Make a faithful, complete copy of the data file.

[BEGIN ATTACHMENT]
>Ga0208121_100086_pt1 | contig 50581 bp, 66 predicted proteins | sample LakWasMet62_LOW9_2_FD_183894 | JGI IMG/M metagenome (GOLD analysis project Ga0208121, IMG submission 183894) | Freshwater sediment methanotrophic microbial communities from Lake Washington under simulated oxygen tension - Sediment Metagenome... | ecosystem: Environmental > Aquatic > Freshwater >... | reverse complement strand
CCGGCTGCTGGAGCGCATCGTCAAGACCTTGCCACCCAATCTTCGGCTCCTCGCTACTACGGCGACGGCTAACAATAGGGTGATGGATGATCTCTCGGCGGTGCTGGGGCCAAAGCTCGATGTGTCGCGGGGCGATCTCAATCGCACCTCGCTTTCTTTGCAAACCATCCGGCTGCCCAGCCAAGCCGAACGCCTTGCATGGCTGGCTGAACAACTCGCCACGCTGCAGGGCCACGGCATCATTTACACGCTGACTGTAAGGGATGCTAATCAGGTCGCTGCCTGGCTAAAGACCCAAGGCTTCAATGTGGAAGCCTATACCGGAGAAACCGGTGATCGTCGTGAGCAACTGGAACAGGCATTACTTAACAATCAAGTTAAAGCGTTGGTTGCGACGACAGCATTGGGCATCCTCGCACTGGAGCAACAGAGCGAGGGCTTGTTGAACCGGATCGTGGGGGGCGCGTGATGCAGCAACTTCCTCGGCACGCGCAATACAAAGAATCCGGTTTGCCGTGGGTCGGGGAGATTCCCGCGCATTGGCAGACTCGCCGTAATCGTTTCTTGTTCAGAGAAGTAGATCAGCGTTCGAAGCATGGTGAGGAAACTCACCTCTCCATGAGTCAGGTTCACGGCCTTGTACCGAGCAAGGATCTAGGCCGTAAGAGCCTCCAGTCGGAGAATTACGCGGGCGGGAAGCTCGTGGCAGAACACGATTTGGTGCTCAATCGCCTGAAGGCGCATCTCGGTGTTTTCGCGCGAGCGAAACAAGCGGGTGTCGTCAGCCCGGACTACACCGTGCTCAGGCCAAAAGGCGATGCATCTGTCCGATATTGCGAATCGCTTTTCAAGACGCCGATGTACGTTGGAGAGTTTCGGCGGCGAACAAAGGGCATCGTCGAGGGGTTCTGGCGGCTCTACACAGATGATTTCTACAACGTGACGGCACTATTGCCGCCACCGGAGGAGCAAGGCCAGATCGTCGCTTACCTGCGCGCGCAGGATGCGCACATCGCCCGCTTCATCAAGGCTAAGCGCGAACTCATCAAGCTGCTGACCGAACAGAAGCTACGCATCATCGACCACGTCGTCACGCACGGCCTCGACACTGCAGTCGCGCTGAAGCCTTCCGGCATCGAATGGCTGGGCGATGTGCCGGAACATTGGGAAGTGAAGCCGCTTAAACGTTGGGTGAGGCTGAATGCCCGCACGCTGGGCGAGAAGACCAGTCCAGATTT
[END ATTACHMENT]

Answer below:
>Ga0208121_100086_pt1 | contig 50581 bp, 66 predicted proteins | sample LakWasMet62_LOW9_2_FD_183894 | JGI IMG/M metagenome (GOLD analysis project Ga0208121, IMG submission 183894) | Freshwater sediment methanotrophic microbial communities from Lake Washington under simulated oxygen tension - Sediment Metagenome... | ecosystem: Environmental > Aquatic > Freshwater >... | reverse complement strand
CCGGCTGCTGGAGCGCATCGTCAAGACCTTGCCACCCAATCTTCGGCTCCTCGCTACTACGGCGACGGCTAACAATAGGGTGATGGATGATCTCTCGGCGGTGCTGGGGCCAAAGCTCGATGTGTCGCGGGGCGATCTCAATCGCACCTCGCTTTCTTTGCAAACCATCCGGCTGCCCAGCCAAGCCGAACGCCTTGCATGGCTGGCTGAACAACTCGCCACGCTGCAGGGCCACGGCATCATTTACACGCTGACTGTAAGGGATGCTAATCAGGTCGCTGCCTGGCTAAAGACCCAAGGCTTCAATGTGGAAGCCTATACCGGAGAAACCGGTGATCGTCGTGAGCAACTGGAACAGGCATTACTTAACAATCAAGTTAAAGCGTTGGTTGCGACGACAGCATTGGGCATCCTCGCACTGGAGCAACAGAGCGAGGGCTTGTTGAACCGGATCGTGGGGGGCGCGTGATGCAGCAACTTCCTCGGCACGCGCAATACAAAGAATCCGGTTTGCCGTGGGTCGGGGAGATTCCCGCGCATTGGCAGACTCGCCGTAATCGTTTCTTGTTCAGAGAAGTAGATCAGCGTTCGAAGCATGGTGAGGAAACTCACCTCTCCATGAGTCAGGTTCACGGCCTTGTACCGAGCAAGGATCTAGGCCGTAAGAGCCTCCAGTCGGAGAATTACGCGGGCGGGAAGCTCGTGGCAGAACACGATTTGGTGCTCAATCGCCTGAAGGCGCATCTCGGTGTTTTCGCGCGAGCGAAACAAGCGGGTGTCGTCAGCCCGGACTACACCGTGCTCAGGCCAAAAGGCGATGCATCTGTCCGATATTGCGAATCGCTTTTCAAGACGCCGATGTACGTTGGAGAGTTTCGGCGGCGAACAAAGGGCATCGTCGAGGGGTTCTGGCGGCTCTACACAGATGATTTCTACAACGTGACGGCACTATTGCCGCCACCGGAGGAGCAAGGCCAGATCGTCGCTTACCTGCGCGCGCAGGATGCGCACATCGCCCGCTTCATCAAGGCTAAGCGCGAACTCATCAAGCTGCTGACCGAACAGAAGCTACGCATCATCGACCACGTCGTCACGCACGGCCTCGACACTGCAGTCGCGCTGAAGCCTTCCGGCATCGAATGGCTGGGCGATGTGCCGGAACATTGGGAAGTGAAGCCGCTTAAACGTTGGGTGAGGCTGAATGCCCGCACGCTGGGCGAGAAGACCAGTCCAGATTT